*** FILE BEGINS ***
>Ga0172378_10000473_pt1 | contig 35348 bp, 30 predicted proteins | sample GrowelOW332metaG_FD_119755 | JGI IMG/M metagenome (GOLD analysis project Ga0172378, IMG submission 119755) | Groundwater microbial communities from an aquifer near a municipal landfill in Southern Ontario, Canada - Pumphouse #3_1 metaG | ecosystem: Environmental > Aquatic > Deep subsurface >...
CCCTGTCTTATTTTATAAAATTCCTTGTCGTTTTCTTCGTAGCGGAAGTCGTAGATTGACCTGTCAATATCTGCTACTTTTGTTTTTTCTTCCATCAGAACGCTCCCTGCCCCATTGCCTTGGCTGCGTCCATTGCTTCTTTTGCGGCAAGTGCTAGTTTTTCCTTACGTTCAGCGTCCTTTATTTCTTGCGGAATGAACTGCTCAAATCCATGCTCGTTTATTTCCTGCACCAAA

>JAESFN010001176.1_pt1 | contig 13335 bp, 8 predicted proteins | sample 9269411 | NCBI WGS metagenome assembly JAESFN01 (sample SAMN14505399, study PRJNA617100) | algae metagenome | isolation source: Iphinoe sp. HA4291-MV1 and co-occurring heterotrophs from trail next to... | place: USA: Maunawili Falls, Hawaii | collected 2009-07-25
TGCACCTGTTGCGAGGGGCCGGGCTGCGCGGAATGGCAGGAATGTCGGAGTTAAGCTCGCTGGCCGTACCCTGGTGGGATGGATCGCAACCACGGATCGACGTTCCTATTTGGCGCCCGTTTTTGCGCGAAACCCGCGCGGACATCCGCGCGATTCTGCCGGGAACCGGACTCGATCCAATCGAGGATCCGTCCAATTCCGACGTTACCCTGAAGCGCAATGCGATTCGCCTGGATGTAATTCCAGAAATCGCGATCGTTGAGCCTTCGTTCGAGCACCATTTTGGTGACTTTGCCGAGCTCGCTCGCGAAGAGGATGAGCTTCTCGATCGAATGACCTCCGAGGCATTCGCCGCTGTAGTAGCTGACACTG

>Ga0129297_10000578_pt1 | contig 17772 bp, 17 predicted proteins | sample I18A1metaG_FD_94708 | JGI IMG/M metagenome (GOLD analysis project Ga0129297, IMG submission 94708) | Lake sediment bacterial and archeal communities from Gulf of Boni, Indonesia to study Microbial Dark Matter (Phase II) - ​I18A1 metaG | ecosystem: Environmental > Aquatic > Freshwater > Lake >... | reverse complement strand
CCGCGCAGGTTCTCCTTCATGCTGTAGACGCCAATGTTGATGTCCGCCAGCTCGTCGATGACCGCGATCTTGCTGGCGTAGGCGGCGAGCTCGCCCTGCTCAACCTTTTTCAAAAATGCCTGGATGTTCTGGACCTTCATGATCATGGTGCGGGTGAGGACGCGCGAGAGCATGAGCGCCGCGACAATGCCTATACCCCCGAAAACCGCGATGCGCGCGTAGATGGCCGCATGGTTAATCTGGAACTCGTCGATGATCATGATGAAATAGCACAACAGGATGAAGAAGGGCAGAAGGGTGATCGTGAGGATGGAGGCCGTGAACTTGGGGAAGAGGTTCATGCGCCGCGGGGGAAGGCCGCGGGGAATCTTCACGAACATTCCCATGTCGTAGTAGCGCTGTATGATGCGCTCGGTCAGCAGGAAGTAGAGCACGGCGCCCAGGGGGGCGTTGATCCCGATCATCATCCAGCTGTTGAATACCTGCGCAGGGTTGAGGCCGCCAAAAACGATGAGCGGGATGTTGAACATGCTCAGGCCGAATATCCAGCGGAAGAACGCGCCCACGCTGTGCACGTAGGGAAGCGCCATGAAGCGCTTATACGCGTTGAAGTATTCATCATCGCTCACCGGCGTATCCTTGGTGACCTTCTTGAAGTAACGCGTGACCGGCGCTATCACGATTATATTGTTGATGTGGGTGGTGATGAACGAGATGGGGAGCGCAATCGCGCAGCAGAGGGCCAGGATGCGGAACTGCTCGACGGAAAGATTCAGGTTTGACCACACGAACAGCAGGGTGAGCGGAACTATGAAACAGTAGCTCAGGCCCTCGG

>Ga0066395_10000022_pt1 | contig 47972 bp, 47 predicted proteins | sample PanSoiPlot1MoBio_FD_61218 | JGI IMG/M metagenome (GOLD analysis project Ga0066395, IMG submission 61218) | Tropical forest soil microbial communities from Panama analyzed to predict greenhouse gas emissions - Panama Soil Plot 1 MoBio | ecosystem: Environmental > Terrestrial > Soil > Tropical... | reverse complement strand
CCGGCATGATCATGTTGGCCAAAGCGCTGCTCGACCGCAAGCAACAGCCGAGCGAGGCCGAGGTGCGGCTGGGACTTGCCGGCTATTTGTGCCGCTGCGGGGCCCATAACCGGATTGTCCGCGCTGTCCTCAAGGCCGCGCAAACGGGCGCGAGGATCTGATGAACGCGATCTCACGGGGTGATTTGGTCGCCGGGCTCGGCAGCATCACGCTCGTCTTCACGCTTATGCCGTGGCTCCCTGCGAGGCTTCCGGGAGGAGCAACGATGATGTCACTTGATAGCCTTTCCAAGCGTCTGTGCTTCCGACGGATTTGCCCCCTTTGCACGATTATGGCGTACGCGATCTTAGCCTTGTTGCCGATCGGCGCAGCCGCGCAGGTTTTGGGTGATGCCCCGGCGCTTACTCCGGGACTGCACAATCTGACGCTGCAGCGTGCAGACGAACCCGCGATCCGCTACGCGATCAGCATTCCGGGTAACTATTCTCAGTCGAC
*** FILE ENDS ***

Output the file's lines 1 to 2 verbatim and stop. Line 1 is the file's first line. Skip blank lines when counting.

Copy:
>Ga0172378_10000473_pt1 | contig 35348 bp, 30 predicted proteins | sample GrowelOW332metaG_FD_119755 | JGI IMG/M metagenome (GOLD analysis project Ga0172378, IMG submission 119755) | Groundwater microbial communities from an aquifer near a municipal landfill in Southern Ontario, Canada - Pumphouse #3_1 metaG | ecosystem: Environmental > Aquatic > Deep subsurface >...
CCCTGTCTTATTTTATAAAATTCCTTGTCGTTTTCTTCGTAGCGGAAGTCGTAGATTGACCTGTCAATATCTGCTACTTTTGTTTTTTCTTCCATCAGAACGCTCCCTGCCCCATTGCCTTGGCTGCGTCCATTGCTTCTTTTGCGGCAAGTGCTAGTTTTTCCTTACGTTCAGCGTCCTTTATTTCTTGCGGAATGAACTGCTCAAATCCATGCTCGTTTATTTCCTGCACCAAA